Who Are Educators?

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Who Are Educators?

It seems like a simple enough question, and looking at the Merriam-Webster Dictionary gives a simple enough answer: Educator (n) 1: one skilled in teaching; teacher. 2a: a student of the theory and practice of education; educationist.

That said, there are nuances that have to be considered. A 2016 Education Week article poses that an educator is a person who is “one skilled in teaching: teacher.” From that perspective, we have to consider who the Educators are in the name of our organization, Youth and Educators Succeeding.

In our case, youth and adults are educators. That’s right: youth themselves are often educators! Trained in presentation skills and adept at technology usage and integration, the Student Tech Leaders in our flagship GenYES program are skilled at what they do in ways few young people are. In our Freechild Institute program, participants learn that young people teach about a plethora of issues beyond technology, too; in our SoundOut program, we discover students have been teaching in schools for dozens of years.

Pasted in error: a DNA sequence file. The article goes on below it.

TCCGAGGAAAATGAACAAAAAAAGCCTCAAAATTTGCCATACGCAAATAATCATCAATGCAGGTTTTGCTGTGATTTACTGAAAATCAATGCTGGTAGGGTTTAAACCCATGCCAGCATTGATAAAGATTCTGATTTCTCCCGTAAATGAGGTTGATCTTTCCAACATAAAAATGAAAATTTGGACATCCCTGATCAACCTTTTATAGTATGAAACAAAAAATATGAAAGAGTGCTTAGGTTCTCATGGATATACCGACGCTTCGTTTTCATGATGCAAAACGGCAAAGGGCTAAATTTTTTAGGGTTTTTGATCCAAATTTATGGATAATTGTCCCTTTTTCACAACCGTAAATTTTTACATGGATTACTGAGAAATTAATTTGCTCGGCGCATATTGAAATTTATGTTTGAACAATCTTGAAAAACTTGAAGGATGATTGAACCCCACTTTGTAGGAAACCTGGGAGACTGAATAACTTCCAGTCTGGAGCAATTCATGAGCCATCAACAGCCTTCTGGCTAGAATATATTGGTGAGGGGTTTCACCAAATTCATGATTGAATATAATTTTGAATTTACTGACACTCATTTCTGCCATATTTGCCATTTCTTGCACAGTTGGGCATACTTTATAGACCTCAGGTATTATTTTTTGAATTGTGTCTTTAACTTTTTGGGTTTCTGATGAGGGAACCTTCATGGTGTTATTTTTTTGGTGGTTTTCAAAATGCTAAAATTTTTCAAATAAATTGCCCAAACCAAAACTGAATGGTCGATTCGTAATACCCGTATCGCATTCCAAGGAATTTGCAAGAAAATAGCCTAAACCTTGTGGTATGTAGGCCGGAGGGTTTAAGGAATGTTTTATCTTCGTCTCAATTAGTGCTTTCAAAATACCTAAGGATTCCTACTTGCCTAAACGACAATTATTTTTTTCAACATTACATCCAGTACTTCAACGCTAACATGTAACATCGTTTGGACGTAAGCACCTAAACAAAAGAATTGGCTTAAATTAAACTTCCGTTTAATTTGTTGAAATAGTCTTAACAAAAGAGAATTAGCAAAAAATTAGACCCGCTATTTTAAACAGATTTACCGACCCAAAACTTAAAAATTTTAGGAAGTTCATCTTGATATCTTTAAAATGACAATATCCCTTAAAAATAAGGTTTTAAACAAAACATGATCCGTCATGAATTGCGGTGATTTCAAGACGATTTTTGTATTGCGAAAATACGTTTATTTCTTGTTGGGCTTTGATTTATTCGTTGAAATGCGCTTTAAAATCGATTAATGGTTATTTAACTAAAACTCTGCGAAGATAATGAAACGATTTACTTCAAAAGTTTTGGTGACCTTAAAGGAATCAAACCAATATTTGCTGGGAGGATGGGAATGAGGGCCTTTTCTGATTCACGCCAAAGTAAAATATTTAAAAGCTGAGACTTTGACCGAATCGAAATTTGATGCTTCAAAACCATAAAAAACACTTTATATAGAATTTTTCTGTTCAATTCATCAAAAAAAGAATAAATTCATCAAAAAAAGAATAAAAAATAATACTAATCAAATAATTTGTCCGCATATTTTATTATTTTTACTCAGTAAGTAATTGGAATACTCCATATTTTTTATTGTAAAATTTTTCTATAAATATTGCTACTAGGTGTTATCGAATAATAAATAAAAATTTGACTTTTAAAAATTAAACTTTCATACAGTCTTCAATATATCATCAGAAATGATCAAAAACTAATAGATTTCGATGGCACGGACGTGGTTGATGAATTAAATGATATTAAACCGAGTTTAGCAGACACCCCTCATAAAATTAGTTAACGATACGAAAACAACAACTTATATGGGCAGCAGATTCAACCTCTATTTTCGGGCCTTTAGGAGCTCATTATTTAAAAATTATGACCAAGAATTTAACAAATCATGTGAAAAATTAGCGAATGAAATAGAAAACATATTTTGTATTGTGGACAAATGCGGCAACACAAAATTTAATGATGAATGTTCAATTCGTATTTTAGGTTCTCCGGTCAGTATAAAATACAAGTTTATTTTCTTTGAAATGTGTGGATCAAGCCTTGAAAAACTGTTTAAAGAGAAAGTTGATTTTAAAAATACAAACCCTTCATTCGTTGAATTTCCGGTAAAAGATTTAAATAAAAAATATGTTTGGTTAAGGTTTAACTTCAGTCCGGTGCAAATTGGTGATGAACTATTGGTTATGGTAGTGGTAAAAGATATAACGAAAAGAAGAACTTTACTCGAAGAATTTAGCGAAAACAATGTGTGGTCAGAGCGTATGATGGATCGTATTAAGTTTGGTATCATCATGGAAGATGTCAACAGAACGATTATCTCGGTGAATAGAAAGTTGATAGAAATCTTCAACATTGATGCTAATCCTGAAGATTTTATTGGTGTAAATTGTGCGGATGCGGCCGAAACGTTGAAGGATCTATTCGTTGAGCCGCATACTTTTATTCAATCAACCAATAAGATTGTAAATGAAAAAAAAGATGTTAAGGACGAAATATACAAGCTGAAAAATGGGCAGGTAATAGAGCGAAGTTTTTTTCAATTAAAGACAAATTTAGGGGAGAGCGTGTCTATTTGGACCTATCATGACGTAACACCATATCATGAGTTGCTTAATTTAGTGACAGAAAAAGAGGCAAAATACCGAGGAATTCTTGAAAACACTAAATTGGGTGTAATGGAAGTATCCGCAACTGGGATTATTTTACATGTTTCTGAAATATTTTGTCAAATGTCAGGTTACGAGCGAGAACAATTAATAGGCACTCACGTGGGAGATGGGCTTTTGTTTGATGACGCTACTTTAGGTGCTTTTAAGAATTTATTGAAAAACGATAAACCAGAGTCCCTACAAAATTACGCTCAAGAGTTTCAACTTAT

Think About It: Students as Educators

What responsibilities do you hand over to students?

  • When can teachers foster students taking responsibility for educating others?
  • Do you see that approaches to students as educators can have wide-spread applications across the curriculum?
  • In heterogeneous groups, can students who aren’t from the same group be effective teachers?
  • What are some of the different modalities students can educate through that aren’t typical in schools?